In Krishna Udayasankar’s debut full-length collection of poetry, “Objects of Affection,” the narrators of all the works are inanimate objects, observing their owners’ memories, motives, and present actions. These pieces are quite striking and deeply intriguing for normal, everyday items. Even the cover of Objects is outstanding and it’s just scattered fruit loops cereal on asphalt, yet it’s one of the most unexpected and gorgeous covers I ever came across. Udayasankar takes the dull and mundane items and transforms them into these beautiful and thoughtful personas who truly care for their owners and know their thoughts, wishes, and failures. They want more for their humans, but understand that it doesn’t always work out that way. These objects are just so elegant and wise and they feel pain for their owner. Like in “F5” where the individual relentlessly pushes that keyboard button in hopes for of a long-awaited response:
“Her slender fingertip never spills over my beveled bounds
it runs over me in its slow, measured, yet fleeting caress. She
doesn’t touch any of the others around me the same way,
With them, her fingers are fast and insistent, descending in
confident harmony laced, on occasion, with aggression,
particularly the thumb.
Our union is set to silence, a contemplative pause the
exceptionless prelude to her touch, anticipation, the need
heightened by the promise of near fulfillment.
Sometimes her finger draws near, hovers, grazing my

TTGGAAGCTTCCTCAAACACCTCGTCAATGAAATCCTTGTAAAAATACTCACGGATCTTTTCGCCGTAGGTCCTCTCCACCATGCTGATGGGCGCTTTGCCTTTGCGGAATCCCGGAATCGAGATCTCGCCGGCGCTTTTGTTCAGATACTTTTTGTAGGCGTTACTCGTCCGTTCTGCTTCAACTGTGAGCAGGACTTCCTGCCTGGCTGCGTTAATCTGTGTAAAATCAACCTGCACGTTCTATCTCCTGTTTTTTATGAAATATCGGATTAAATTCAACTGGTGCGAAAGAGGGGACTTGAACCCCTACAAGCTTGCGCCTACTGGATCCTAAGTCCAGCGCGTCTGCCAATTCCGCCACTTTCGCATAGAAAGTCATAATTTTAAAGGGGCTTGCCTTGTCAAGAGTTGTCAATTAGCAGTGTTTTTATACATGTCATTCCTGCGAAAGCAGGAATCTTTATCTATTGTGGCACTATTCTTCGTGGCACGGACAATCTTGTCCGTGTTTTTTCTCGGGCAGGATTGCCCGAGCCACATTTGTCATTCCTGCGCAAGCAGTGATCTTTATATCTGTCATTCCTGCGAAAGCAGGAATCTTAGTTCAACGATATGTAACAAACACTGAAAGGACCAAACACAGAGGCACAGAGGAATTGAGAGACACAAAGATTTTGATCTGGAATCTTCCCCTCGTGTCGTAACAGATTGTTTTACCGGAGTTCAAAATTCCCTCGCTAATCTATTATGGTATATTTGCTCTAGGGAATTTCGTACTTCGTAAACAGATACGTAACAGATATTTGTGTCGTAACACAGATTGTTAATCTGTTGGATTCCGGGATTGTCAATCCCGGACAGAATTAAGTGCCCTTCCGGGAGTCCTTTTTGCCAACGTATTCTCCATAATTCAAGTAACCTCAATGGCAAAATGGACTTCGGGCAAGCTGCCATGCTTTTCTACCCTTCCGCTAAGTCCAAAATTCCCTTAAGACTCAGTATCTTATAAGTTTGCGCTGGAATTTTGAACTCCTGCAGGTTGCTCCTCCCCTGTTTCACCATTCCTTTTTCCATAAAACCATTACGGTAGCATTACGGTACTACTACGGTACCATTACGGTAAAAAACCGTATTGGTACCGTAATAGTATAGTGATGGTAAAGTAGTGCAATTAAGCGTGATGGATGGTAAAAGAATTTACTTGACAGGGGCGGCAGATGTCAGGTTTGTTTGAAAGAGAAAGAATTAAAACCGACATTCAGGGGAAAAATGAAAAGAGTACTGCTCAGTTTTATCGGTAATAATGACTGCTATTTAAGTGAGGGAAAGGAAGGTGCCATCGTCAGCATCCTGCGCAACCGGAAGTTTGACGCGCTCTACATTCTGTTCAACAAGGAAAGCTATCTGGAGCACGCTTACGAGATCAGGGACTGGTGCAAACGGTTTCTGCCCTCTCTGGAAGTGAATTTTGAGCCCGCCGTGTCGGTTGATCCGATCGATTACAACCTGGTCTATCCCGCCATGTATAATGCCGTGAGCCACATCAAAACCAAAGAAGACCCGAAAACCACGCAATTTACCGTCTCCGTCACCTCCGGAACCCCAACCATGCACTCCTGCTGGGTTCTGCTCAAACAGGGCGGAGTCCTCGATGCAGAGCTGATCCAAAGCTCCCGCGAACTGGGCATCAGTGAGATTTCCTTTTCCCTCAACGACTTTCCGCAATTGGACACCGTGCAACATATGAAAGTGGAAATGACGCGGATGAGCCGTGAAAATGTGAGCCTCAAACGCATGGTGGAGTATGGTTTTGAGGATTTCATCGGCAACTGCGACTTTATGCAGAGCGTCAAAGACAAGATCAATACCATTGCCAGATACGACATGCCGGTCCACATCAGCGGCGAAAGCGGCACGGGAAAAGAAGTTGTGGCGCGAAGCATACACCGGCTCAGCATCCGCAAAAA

upraised edges, but she takes it away. I can see her inner
struggle. I watch, not unfeeling, as she reminds herself with
all the force of emotionally-flawed reason that there were no
emails or messages but three minutes and forty-seconds
ago, and that if he did send electronic word then the
technological pigeon knew well to alert, to draw her attention
to the missive in its keeping with flashing windows and
So much careful detailed description on a simple gesture that lasts only a second. It’s very measured and precise. I loved it; it took my breath away. Udayasankar packs so much in a few paragraphs. I don’t ever recall seeing a poem or even prose that’s this elaborate and intimate., like the following excerpt titled “Watch“:
“I know her pulse. She wears me on her left hand, face inwards, flush against the skin and nerve of her wrist in a soft kiss. I feel her every thought and move, the cadence of rhythm that is her heart, the sighs, the rise and fall and strum.”
It knows its owner on a level that’s beyond any lover, child, or mother. It’s a reliable mainstay that will observe the person through all their mistakes and triumphs. But as you read the collection, it gets more distraught and despairing. The objects witness the inner works of man, sometimes knowing more than their human counterparts. Yet they must remain silent, no matter how much they want to council their owners. It makes you wonder what your own objects would say to you, what advice they’d give, and what they want you to pay attention to. Although it would be a bit terrifying to know that an item knows more about your world and even yourself, more than you do.
You can preview more of Udayasankar’s collection of poetry here and buy it at the Booksactually online store here. The Math Paper Press of Singapore seems to have gathered a strong collection of poetry that I can’t wait to dive in. I’m excited to read more from them and Krishna Udayasankar. Anyone who can turn an innocuous object into a sincere, moving, and silent guardian deserves your attention, just like their publisher. Definitely be on the lookout for them.
Eileen Ramos is a Filipina-American writer with a deep, abiding love for words. This passion drives her to read, create, and absorb all she can. Let’s hope it ends well. Read more by Eileen on her blog.